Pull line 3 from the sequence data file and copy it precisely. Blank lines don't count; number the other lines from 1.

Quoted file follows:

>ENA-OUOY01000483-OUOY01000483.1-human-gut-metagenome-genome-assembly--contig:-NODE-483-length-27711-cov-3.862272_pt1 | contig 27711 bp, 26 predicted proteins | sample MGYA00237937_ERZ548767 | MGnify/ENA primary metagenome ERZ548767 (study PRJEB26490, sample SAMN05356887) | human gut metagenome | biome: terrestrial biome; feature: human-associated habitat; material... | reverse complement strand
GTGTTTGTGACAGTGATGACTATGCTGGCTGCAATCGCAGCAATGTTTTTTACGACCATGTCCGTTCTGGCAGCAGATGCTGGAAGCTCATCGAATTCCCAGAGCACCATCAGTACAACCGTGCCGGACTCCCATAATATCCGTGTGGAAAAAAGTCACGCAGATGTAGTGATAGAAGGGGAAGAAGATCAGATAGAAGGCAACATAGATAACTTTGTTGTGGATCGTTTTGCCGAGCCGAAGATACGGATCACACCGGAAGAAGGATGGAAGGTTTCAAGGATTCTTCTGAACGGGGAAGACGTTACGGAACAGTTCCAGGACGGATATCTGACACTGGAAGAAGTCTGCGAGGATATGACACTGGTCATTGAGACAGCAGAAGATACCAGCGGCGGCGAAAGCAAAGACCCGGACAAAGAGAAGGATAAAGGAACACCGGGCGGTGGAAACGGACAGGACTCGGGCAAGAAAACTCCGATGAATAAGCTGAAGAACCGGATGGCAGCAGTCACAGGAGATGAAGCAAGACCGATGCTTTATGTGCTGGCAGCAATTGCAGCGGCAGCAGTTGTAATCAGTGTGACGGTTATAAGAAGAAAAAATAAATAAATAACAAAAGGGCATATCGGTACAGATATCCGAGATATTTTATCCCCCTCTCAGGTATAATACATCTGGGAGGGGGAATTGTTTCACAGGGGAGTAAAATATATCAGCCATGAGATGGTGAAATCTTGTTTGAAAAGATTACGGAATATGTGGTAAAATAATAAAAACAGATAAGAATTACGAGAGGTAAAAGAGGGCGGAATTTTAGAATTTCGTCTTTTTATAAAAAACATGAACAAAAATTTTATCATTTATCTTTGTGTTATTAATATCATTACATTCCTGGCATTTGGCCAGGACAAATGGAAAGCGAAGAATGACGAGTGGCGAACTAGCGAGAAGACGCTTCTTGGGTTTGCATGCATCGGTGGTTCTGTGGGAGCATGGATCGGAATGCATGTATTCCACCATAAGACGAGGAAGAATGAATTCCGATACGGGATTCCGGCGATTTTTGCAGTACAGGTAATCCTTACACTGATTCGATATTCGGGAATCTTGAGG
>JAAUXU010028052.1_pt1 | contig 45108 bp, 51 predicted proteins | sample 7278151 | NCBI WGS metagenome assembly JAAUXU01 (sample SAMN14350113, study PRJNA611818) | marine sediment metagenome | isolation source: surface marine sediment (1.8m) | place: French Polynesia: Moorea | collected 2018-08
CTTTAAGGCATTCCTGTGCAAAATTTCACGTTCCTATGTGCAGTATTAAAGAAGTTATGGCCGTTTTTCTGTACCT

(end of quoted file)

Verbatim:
>JAAUXU010028052.1_pt1 | contig 45108 bp, 51 predicted proteins | sample 7278151 | NCBI WGS metagenome assembly JAAUXU01 (sample SAMN14350113, study PRJNA611818) | marine sediment metagenome | isolation source: surface marine sediment (1.8m) | place: French Polynesia: Moorea | collected 2018-08